Gabe Paquette is Dean of the Robert D. Clark Honors College at the University of Oregon. He is also a Professor of History, with a secondary appointment in International Studies. A Past Fellow of Trinity College, University of Cambridge, Paquette previously taught at Harvard University, Wesleyan University, and, for almost a decade, The Johns Hopkins University, where he remains a Research Professor.
Paquette's research focuses on aspects of European, Latin American, and International History. His next book, entitled The European Seaborne Empires: From the Thirty Years' War to the Age of Revolutions, will appear in 2019. His articles have appeared in scholarly journals such as the Historical Journal, the History of European Ideas, and the Journal of Latin American Studies. He also enjoys writing for a wider audience. His reviews and other essays have been published in History Today, Times Higher Education, InsideHigherEd, and the Times Literary Supplement.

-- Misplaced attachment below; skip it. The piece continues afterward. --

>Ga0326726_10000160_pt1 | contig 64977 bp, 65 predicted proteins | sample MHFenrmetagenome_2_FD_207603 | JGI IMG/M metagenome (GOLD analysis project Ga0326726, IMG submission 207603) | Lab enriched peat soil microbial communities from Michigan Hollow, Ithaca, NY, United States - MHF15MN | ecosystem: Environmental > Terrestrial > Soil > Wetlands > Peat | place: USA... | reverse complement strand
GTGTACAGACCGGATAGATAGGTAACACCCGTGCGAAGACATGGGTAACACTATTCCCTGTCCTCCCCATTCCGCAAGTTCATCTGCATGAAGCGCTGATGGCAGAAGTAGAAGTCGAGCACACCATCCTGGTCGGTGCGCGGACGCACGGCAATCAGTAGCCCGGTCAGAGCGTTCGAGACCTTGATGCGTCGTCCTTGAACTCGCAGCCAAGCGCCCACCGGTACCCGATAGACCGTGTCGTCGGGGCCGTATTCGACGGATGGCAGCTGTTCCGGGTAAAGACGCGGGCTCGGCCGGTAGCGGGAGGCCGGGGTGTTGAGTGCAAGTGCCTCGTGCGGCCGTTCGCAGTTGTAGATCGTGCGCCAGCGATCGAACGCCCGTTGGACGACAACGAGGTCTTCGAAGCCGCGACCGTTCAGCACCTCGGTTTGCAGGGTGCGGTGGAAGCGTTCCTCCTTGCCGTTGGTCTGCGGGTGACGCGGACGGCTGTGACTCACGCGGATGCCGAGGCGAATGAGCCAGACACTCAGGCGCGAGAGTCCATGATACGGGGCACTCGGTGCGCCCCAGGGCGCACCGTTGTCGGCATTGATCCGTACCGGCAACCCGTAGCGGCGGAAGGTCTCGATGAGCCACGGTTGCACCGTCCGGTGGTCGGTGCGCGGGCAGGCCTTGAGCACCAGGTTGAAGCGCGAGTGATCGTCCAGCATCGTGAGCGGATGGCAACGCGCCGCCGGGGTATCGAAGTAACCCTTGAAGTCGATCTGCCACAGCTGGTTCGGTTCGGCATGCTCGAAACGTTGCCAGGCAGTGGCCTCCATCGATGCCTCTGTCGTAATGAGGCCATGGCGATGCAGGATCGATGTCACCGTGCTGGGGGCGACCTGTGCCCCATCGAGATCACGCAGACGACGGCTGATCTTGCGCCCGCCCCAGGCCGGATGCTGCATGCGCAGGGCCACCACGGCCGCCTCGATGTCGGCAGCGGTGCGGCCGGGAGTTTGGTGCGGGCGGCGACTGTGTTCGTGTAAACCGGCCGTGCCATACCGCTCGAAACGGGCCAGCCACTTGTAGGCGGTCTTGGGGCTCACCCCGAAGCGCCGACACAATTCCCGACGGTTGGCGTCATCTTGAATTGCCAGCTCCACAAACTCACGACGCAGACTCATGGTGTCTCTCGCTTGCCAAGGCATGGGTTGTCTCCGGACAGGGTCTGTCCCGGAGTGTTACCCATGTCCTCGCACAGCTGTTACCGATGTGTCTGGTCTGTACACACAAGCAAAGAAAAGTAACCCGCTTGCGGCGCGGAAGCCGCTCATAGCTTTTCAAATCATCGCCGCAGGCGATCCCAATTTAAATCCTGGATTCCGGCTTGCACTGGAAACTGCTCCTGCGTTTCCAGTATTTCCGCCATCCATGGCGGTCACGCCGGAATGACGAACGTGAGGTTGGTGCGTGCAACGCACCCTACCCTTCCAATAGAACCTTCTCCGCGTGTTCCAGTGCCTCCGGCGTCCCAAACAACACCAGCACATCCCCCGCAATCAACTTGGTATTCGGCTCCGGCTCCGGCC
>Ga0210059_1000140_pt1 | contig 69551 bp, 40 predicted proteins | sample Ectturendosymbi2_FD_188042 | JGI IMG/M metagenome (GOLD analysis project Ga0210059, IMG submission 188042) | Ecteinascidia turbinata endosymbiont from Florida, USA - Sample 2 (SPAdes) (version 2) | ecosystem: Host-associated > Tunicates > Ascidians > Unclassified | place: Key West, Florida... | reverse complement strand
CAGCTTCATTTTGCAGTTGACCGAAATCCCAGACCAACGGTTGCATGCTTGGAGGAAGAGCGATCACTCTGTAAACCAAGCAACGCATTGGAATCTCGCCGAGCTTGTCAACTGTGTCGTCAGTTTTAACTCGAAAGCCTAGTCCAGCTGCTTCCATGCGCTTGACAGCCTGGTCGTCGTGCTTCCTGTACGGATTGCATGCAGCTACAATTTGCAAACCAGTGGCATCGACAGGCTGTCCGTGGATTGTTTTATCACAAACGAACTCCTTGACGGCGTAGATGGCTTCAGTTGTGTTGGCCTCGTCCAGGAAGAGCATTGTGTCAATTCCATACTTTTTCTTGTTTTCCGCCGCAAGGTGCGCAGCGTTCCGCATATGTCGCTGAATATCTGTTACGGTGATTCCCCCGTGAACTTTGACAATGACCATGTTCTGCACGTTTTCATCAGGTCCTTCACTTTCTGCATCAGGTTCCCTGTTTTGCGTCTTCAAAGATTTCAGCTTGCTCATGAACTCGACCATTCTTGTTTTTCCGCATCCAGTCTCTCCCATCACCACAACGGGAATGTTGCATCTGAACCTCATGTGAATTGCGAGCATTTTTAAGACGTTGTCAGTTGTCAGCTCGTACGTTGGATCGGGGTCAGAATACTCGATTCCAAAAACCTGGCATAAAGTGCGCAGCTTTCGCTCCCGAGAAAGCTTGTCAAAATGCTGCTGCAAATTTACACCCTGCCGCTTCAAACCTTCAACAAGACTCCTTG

Spring 2018 Office Hours: Wednesday, noon - 1pm I Global Scholars Hall food court; & Friday, 4 - 5pm | 108 Chapman Hall
- Ph.D. University of Cambridge.
- M.Phil. University of Cambridge.
- M.A. National University of Ireland.
- B.A. Wesleyan University.
Imperial Portugal in the Age of Atlantic Revolutions
The Luso-Brazilian World, c. 1770-1850
- King's College London. Sons of the American Revolution Visiting Professorship.
- University of Cambridge. Balzan-Skinner Fellowship for Intellectual History since c. 1500.
- The Notre Dame Institute for Advanced Study. Distinguished Guest Fellowship.
- The John Carter Brown Library. National Endowment for the Humanities Fellowship.
- Trinity College, University of Cambridge. Post-doctoral Research Fellowship.
- Association for Spanish and Portuguese Historical Studies. “Best Dissertation in Iberian History” Prize.
- J. William Fulbright Program. Scholarship for graduate study in Portugal.
- Trinity College, University of Cambridge. Graduate Studentship.
- George J. Mitchell Scholarship for graduate study in Ireland and Northern Ireland.